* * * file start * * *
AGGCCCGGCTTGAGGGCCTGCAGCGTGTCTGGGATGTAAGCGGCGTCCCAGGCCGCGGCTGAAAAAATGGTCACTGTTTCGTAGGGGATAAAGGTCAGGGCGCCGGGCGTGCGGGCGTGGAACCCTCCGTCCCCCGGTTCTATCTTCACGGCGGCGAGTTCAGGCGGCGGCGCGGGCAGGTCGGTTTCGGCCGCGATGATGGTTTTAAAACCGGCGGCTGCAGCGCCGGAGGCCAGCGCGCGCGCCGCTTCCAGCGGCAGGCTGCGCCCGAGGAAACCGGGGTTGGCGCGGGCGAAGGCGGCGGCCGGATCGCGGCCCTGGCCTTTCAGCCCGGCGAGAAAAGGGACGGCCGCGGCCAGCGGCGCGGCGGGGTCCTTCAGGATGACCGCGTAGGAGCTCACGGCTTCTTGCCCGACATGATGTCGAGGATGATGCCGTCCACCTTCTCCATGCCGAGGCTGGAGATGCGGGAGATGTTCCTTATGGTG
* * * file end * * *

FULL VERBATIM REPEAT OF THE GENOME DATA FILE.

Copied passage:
AGGCCCGGCTTGAGGGCCTGCAGCGTGTCTGGGATGTAAGCGGCGTCCCAGGCCGCGGCTGAAAAAATGGTCACTGTTTCGTAGGGGATAAAGGTCAGGGCGCCGGGCGTGCGGGCGTGGAACCCTCCGTCCCCCGGTTCTATCTTCACGGCGGCGAGTTCAGGCGGCGGCGCGGGCAGGTCGGTTTCGGCCGCGATGATGGTTTTAAAACCGGCGGCTGCAGCGCCGGAGGCCAGCGCGCGCGCCGCTTCCAGCGGCAGGCTGCGCCCGAGGAAACCGGGGTTGGCGCGGGCGAAGGCGGCGGCCGGATCGCGGCCCTGGCCTTTCAGCCCGGCGAGAAAAGGGACGGCCGCGGCCAGCGGCGCGGCGGGGTCCTTCAGGATGACCGCGTAGGAGCTCACGGCTTCTTGCCCGACATGATGTCGAGGATGATGCCGTCCACCTTCTCCATGCCGAGGCTGGAGATGCGGGAGATGTTCCTTATGGTG